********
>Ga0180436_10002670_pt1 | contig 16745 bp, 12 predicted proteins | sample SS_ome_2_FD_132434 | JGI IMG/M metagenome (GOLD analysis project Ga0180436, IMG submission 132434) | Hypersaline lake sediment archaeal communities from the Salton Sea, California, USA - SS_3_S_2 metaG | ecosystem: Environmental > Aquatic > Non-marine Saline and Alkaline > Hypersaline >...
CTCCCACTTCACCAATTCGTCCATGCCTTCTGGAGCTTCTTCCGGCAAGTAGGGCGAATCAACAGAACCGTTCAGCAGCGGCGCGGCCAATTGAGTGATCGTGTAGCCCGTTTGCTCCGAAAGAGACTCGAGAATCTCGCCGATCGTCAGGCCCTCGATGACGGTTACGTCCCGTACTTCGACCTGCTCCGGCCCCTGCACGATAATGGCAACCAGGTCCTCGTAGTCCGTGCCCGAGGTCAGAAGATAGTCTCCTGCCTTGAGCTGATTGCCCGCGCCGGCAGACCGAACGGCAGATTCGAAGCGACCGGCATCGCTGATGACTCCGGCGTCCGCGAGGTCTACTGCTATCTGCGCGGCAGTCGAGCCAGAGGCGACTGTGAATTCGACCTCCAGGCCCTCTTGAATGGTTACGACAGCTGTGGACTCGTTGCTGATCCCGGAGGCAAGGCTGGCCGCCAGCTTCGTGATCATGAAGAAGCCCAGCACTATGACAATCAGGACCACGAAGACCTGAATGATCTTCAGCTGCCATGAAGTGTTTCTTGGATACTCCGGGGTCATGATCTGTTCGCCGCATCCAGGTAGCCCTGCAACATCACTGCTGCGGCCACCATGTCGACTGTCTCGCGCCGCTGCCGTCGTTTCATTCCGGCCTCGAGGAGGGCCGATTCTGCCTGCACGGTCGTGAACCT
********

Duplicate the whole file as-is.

>Ga0180436_10002670_pt1 | contig 16745 bp, 12 predicted proteins | sample SS_ome_2_FD_132434 | JGI IMG/M metagenome (GOLD analysis project Ga0180436, IMG submission 132434) | Hypersaline lake sediment archaeal communities from the Salton Sea, California, USA - SS_3_S_2 metaG | ecosystem: Environmental > Aquatic > Non-marine Saline and Alkaline > Hypersaline >...
CTCCCACTTCACCAATTCGTCCATGCCTTCTGGAGCTTCTTCCGGCAAGTAGGGCGAATCAACAGAACCGTTCAGCAGCGGCGCGGCCAATTGAGTGATCGTGTAGCCCGTTTGCTCCGAAAGAGACTCGAGAATCTCGCCGATCGTCAGGCCCTCGATGACGGTTACGTCCCGTACTTCGACCTGCTCCGGCCCCTGCACGATAATGGCAACCAGGTCCTCGTAGTCCGTGCCCGAGGTCAGAAGATAGTCTCCTGCCTTGAGCTGATTGCCCGCGCCGGCAGACCGAACGGCAGATTCGAAGCGACCGGCATCGCTGATGACTCCGGCGTCCGCGAGGTCTACTGCTATCTGCGCGGCAGTCGAGCCAGAGGCGACTGTGAATTCGACCTCCAGGCCCTCTTGAATGGTTACGACAGCTGTGGACTCGTTGCTGATCCCGGAGGCAAGGCTGGCCGCCAGCTTCGTGATCATGAAGAAGCCCAGCACTATGACAATCAGGACCACGAAGACCTGAATGATCTTCAGCTGCCATGAAGTGTTTCTTGGATACTCCGGGGTCATGATCTGTTCGCCGCATCCAGGTAGCCCTGCAACATCACTGCTGCGGCCACCATGTCGACTGTCTCGCGCCGCTGCCGTCGTTTCATTCCGGCCTCGAGGAGGGCCGATTCTGCCTGCACGGTCGTGAACCT